The Prospects and Limitations of Visual Participatory Methods for Decolonizing Visuality: A Critical Evaluation

Luc Pauwels

Keywords: Visual participatory research; Respondent-generated image production; Visual elicitation; Photovoice; Auto-driven photo elicitation

Participation: presential

This intervention focusses on the wide variety of approaches currently presented under the umbrella of ‘participatory’ or ‘collaborative’ visual research methods. But rather than the customary celebratory and vague accounts of these approaches in many studies, this contribution seeks to provide a critical constructive view on its ethical and epistemological potential as well as on its unsolved issues.

The current proliferation of ‘participatory’ approaches and labels (photo-voice, photo-novella, community video, auto-driven photo-elicitation) can be traced back to two distinct techniques or research approaches with a long history – namely the use of visual stimuli in an interview situation (‘visual elicitation’) and the idea of stimulating the field to produce its own imagery with respect to a certain issue (‘native Image Production’ cf. Worth and Adair, 1972; or ‘Respondent-Generated Image Production, RGIP, Pauwels, 2015; Chalfen, 2020)

The central premise of RGIP is the idea that significant patterns of the respondent’s culture may reside in both the form and the content of visual images and artifacts that are being produced by the respondent at the explicit request of researchers. RGIP not only comprises the use of camera-based images, depicting aspects of the respondent’s material world, but also includes a variety of drawing methods and techniques whereby the respondent may be prompted to give a concrete shape to more internal processes and views.

Whereas the purpose of RGIP in a research project is primarily to acquire unique data about the respondents’ world (their visualized experiences and environment as an entry point to their culture) and thus to generate scholarly knowledge, the primary aim of many photovoice and community video projects is to initiate a positive change in the world of the participants, ideally by raising awareness of a problem in a community, empowering community members or marginalized individuals, or by trying to exert influence on authorities or policy makers to improve a problematic situation. These activist participatory approaches are often characterized and advocated by their proclaimed outcome (increasing empowerment, civic involvement, awareness, dialog) while lacking criteria and a propensity to evaluate whether these claims and intentions have been realized.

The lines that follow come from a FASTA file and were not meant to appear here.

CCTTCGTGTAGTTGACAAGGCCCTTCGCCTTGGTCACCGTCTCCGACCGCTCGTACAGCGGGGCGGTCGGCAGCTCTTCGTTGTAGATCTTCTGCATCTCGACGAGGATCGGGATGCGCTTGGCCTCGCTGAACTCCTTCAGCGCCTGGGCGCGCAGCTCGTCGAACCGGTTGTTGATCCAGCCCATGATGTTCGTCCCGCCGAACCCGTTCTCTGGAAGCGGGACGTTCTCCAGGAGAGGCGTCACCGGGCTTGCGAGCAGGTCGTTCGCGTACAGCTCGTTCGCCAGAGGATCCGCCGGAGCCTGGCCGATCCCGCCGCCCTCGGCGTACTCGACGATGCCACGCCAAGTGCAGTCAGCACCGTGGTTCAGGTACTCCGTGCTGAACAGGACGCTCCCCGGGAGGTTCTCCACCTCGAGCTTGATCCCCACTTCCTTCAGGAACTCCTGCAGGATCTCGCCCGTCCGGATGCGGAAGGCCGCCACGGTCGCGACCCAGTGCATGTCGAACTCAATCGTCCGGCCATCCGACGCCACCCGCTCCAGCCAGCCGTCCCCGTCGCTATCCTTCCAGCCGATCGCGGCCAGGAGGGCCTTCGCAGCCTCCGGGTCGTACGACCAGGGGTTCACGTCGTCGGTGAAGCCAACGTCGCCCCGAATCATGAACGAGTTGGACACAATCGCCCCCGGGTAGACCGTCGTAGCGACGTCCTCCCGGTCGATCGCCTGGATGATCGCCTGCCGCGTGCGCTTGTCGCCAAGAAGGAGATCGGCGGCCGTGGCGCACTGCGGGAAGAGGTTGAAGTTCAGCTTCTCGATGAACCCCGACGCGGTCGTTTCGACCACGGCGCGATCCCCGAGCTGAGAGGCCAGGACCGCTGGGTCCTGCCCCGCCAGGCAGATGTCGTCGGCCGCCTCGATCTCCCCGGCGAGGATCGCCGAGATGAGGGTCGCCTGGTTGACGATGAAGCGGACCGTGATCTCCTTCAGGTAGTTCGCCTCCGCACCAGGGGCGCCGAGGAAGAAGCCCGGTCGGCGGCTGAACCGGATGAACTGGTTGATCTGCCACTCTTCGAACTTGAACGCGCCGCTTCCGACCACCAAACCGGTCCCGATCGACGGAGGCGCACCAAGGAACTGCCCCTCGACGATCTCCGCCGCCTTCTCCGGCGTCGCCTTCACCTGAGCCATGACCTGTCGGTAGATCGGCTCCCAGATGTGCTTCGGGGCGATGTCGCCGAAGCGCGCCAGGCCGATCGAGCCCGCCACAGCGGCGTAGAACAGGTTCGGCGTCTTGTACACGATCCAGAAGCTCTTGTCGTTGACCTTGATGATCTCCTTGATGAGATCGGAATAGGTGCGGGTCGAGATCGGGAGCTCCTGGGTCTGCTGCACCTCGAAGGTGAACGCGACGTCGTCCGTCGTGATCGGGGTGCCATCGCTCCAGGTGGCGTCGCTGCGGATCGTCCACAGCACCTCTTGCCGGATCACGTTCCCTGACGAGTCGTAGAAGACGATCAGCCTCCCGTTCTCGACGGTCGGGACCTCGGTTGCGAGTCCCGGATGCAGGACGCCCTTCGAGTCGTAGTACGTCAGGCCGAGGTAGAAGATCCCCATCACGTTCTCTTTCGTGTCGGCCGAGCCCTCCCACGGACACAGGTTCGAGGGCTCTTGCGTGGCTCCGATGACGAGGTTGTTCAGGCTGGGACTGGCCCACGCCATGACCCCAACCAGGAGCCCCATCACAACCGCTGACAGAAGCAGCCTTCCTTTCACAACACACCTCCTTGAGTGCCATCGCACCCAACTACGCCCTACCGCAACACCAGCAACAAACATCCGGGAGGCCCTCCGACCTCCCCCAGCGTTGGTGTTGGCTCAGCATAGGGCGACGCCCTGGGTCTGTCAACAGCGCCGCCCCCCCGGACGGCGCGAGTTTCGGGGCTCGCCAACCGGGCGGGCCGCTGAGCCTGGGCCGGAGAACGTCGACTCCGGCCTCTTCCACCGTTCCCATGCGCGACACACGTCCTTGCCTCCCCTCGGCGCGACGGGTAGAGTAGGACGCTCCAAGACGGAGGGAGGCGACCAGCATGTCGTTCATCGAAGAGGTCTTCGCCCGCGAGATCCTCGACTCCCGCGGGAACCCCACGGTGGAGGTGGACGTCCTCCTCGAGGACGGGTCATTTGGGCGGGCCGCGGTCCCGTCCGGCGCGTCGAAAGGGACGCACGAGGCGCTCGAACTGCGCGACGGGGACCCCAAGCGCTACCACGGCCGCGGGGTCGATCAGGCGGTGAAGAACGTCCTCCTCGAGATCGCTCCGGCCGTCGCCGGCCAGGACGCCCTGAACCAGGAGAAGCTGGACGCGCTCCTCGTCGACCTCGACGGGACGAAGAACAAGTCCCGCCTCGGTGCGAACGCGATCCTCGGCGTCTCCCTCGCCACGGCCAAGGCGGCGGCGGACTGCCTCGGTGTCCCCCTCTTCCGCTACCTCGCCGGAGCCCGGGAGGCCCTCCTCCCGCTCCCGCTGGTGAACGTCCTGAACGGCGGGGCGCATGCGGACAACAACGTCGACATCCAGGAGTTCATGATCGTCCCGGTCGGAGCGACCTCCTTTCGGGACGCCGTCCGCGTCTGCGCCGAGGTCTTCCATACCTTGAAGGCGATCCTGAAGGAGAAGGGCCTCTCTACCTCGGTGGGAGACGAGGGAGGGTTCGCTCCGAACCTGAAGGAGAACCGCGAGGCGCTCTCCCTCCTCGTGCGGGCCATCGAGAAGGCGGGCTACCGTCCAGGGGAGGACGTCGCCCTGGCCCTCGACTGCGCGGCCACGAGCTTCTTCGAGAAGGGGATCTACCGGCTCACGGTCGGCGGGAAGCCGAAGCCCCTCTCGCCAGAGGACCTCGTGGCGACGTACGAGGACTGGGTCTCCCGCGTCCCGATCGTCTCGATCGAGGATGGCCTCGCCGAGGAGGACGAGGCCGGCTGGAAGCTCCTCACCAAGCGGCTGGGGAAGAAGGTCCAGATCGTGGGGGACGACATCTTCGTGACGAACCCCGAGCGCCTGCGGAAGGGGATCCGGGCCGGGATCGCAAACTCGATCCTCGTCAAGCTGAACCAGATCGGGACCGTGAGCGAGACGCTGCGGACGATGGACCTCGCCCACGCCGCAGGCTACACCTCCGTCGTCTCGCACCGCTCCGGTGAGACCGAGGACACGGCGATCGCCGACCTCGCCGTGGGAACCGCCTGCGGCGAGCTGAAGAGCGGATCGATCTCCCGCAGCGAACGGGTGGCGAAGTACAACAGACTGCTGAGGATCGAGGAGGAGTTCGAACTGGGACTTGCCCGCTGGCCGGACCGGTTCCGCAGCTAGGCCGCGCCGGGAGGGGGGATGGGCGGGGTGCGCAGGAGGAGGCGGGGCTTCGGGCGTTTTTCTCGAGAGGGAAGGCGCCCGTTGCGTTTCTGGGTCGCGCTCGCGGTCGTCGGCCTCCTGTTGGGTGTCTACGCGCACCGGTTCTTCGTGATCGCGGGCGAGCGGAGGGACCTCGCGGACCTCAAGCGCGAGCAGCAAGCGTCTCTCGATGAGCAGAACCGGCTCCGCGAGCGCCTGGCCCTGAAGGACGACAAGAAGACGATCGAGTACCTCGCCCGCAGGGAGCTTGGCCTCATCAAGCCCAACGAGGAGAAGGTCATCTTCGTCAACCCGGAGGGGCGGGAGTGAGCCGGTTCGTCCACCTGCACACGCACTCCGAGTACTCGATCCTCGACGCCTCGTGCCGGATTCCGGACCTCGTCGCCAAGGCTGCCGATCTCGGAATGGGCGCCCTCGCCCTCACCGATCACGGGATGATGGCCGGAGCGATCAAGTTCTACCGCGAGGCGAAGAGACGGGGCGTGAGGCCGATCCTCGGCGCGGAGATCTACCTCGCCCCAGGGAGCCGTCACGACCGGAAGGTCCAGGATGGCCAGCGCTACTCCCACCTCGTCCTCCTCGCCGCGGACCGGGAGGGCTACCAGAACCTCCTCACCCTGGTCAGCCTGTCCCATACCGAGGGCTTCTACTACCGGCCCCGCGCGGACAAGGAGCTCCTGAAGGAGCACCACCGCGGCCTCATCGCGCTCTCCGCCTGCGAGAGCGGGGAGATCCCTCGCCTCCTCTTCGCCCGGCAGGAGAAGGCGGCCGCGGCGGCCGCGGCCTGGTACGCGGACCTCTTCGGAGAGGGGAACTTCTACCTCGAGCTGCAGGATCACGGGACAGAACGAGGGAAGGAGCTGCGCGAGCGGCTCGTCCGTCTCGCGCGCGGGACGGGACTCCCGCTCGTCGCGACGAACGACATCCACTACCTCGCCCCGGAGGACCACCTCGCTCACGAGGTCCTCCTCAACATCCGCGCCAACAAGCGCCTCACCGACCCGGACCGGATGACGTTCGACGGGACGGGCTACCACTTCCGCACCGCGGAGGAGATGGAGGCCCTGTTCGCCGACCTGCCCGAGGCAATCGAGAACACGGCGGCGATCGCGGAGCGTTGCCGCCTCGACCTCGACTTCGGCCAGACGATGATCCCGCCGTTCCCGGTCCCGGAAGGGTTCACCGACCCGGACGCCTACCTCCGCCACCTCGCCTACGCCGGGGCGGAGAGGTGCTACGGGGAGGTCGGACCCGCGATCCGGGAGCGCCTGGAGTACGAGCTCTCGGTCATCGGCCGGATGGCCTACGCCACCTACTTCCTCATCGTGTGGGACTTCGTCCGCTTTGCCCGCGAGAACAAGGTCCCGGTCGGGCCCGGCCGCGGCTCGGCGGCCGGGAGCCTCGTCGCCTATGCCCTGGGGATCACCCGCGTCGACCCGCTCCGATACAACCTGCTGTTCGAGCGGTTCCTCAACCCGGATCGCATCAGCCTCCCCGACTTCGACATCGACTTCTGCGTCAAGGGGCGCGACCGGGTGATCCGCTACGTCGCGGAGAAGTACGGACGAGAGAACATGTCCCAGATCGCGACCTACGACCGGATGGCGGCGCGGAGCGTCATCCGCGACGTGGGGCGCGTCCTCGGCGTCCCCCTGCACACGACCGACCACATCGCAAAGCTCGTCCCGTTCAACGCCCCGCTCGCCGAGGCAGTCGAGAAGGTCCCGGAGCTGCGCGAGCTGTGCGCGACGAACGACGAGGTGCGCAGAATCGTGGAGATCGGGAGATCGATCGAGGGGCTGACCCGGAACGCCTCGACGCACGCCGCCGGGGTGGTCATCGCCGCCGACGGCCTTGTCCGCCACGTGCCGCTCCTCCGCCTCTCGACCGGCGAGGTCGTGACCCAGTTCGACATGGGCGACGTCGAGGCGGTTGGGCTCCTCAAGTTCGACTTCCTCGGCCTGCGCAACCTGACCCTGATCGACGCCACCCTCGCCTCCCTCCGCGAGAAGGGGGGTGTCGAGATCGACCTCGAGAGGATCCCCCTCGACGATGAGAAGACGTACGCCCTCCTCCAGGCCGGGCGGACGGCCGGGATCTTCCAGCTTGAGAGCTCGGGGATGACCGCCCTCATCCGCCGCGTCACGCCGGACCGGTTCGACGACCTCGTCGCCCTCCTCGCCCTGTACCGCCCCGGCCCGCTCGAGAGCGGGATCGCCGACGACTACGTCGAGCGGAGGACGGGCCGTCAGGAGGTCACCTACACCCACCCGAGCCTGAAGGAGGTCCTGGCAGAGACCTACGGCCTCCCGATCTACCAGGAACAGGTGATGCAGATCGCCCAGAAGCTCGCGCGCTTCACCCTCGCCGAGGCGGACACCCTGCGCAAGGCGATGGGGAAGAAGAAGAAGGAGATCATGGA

Images produced by the field in response to an assignment of a researcher usually are not self- explanatory and require further elucidation. So often respondent-generated images will need to be commented upon by their makers, which means that this research approach generates visual and verbal data, both of which are important to the researcher.

While visual interviewing or visual elicitation usually involves visual stimuli selected or produced by the researcher, the term has gradually expanded to include interviews that depart from images produced by the research subjects in response to an assignment by the researcher. These approaches are known under names like ‘auto-driven photo elicitation’ (Clark, 1999) or ‘respondent-controlled photo elicitation’ (Padgett et al., 2013), though again the term photo-elicitation should be changed to the more inclusive term ‘visual elicitation’ as in fact many types of images and visual artefacts can be used besides photographs.

In short, this presentation aims to clarify and discuss the specific strengths and weaknesses of the different options in participatory research as well as interrogate their underlying and largely undisclosed assumptions.


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Padgett, D. K., Smith, B. T., Derejko, K., Henwood, B. F., & Tiderington, E. (2013). ‘A picture is worth …? Photo elicitation interviewing with formerly homeless adults’. Qualitative Health Research, 23, 1435–1444.
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Luc Pauwels is a Full Professor of Visual Sociology and Anthropology at the University of Antwerp (Faculty of Social Sciences), Founding Director of the Visual & Digital Cultures Research Center (ViDi) and Vice-President for Research of the ‘Visual Sociology’ Research Committee of the International Sociological Association (ISA). He is also a former Vice-President of the International Visual Sociology Association (IVSA), of the International Visual Literacy Association (IVLA) as well a Past Chair of the Visual Communication Studies Division of the International Communication Association (ICA). Books include: ‘Visual Cultures of Science: Rethinking Representational Practices in Knowledge Building and Science Communication’ (2006, Dartmouth College Press, UPNE), ‘Reframing Visual Social Science. Towards a More Visual Sociology and Anthropology’ (2015, Cambridge University Press) and ‘The SAGE Handbook of Visual Research Methods’ (2011, 1st ed. with E. Margolis; 2020, 2nd ed. with D. Mannay).